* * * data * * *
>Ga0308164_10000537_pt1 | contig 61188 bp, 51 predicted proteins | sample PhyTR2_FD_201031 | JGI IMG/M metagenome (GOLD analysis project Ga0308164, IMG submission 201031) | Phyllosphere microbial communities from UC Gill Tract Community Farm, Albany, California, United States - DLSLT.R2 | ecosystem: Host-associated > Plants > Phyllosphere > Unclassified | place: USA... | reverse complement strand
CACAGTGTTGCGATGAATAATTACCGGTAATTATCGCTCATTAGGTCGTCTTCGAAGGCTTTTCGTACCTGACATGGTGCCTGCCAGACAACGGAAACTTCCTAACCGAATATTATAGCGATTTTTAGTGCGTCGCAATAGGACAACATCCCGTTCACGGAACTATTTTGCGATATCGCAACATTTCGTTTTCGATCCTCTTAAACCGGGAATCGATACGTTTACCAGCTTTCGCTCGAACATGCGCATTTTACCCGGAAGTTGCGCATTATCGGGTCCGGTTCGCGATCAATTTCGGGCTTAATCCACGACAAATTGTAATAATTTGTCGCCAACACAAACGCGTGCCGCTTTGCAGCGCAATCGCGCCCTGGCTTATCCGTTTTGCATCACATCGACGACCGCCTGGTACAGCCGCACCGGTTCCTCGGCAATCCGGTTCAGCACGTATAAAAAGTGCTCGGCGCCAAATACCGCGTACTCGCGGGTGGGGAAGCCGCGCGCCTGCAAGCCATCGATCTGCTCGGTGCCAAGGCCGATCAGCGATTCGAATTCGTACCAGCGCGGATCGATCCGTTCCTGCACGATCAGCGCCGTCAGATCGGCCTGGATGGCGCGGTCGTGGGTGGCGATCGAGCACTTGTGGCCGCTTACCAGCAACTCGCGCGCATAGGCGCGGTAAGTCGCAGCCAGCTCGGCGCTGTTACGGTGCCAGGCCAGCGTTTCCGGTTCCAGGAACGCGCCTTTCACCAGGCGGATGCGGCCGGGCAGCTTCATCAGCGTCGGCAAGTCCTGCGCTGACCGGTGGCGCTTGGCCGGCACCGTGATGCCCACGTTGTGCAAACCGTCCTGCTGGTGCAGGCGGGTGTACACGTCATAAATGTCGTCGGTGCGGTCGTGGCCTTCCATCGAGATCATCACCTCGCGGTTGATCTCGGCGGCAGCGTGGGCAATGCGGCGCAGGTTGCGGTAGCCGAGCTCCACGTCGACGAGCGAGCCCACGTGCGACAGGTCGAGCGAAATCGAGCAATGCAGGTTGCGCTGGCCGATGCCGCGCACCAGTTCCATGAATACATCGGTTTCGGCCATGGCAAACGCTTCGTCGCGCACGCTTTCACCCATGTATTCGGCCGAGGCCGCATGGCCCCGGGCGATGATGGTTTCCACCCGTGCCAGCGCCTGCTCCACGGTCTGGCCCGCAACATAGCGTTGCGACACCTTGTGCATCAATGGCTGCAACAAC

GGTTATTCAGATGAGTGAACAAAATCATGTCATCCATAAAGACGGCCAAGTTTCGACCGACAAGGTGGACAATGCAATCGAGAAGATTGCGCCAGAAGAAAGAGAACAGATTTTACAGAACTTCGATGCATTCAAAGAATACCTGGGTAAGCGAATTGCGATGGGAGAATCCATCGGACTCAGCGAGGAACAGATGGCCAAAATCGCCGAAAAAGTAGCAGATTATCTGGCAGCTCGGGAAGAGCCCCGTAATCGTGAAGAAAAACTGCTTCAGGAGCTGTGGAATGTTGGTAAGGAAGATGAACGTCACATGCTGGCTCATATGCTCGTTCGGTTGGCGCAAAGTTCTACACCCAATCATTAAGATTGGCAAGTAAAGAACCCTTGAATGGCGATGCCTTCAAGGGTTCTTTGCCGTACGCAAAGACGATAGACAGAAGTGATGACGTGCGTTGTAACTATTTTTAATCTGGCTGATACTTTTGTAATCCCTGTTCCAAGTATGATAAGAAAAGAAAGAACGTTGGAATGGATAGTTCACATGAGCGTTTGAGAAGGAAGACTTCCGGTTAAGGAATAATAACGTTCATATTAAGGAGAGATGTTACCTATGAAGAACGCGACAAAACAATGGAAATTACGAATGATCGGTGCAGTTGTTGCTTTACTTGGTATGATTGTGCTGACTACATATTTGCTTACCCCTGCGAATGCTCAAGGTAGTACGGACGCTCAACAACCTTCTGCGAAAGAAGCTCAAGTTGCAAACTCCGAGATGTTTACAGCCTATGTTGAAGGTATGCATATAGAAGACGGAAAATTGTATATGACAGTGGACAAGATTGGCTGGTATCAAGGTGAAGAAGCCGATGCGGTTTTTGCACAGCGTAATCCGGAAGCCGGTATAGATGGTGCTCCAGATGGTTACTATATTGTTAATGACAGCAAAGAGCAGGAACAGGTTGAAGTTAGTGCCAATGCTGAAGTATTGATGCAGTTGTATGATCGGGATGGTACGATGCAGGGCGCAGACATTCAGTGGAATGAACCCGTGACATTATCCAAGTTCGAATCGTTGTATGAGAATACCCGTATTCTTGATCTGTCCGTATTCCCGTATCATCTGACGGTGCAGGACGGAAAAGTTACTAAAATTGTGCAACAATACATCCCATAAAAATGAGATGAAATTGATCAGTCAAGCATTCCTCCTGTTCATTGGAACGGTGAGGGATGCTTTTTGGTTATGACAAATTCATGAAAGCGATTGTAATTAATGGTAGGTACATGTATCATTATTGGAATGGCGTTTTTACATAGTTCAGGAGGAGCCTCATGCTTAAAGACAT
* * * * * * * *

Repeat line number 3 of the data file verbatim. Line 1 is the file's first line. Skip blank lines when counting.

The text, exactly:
GGTTATTCAGATGAGTGAACAAAATCATGTCATCCATAAAGACGGCCAAGTTTCGACCGACAAGGTGGACAATGCAATCGAGAAGATTGCGCCAGAAGAAAGAGAACAGATTTTACAGAACTTCGATGCATTCAAAGAATACCTGGGTAAGCGAATTGCGATGGGAGAATCCATCGGACTCAGCGAGGAACAGATGGCCAAAATCGCCGAAAAAGTAGCAGATTATCTGGCAGCTCGGGAAGAGCCCCGTAATCGTGAAGAAAAACTGCTTCAGGAGCTGTGGAATGTTGGTAAGGAAGATGAACGTCACATGCTGGCTCATATGCTCGTTCGGTTGGCGCAAAGTTCTACACCCAATCATTAAGATTGGCAAGTAAAGAACCCTTGAATGGCGATGCCTTCAAGGGTTCTTTGCCGTACGCAAAGACGATAGACAGAAGTGATGACGTGCGTTGTAACTATTTTTAATCTGGCTGATACTTTTGTAATCCCTGTTCCAAGTATGATAAGAAAAGAAAGAACGTTGGAATGGATAGTTCACATGAGCGTTTGAGAAGGAAGACTTCCGGTTAAGGAATAATAACGTTCATATTAAGGAGAGATGTTACCTATGAAGAACGCGACAAAACAATGGAAATTACGAATGATCGGTGCAGTTGTTGCTTTACTTGGTATGATTGTGCTGACTACATATTTGCTTACCCCTGCGAATGCTCAAGGTAGTACGGACGCTCAACAACCTTCTGCGAAAGAAGCTCAAGTTGCAAACTCCGAGATGTTTACAGCCTATGTTGAAGGTATGCATATAGAAGACGGAAAATTGTATATGACAGTGGACAAGATTGGCTGGTATCAAGGTGAAGAAGCCGATGCGGTTTTTGCACAGCGTAATCCGGAAGCCGGTATAGATGGTGCTCCAGATGGTTACTATATTGTTAATGACAGCAAAGAGCAGGAACAGGTTGAAGTTAGTGCCAATGCTGAAGTATTGATGCAGTTGTATGATCGGGATGGTACGATGCAGGGCGCAGACATTCAGTGGAATGAACCCGTGACATTATCCAAGTTCGAATCGTTGTATGAGAATACCCGTATTCTTGATCTGTCCGTATTCCCGTATCATCTGACGGTGCAGGACGGAAAAGTTACTAAAATTGTGCAACAATACATCCCATAAAAATGAGATGAAATTGATCAGTCAAGCATTCCTCCTGTTCATTGGAACGGTGAGGGATGCTTTTTGGTTATGACAAATTCATGAAAGCGATTGTAATTAATGGTAGGTACATGTATCATTATTGGAATGGCGTTTTTACATAGTTCAGGAGGAGCCTCATGCTTAAAGACAT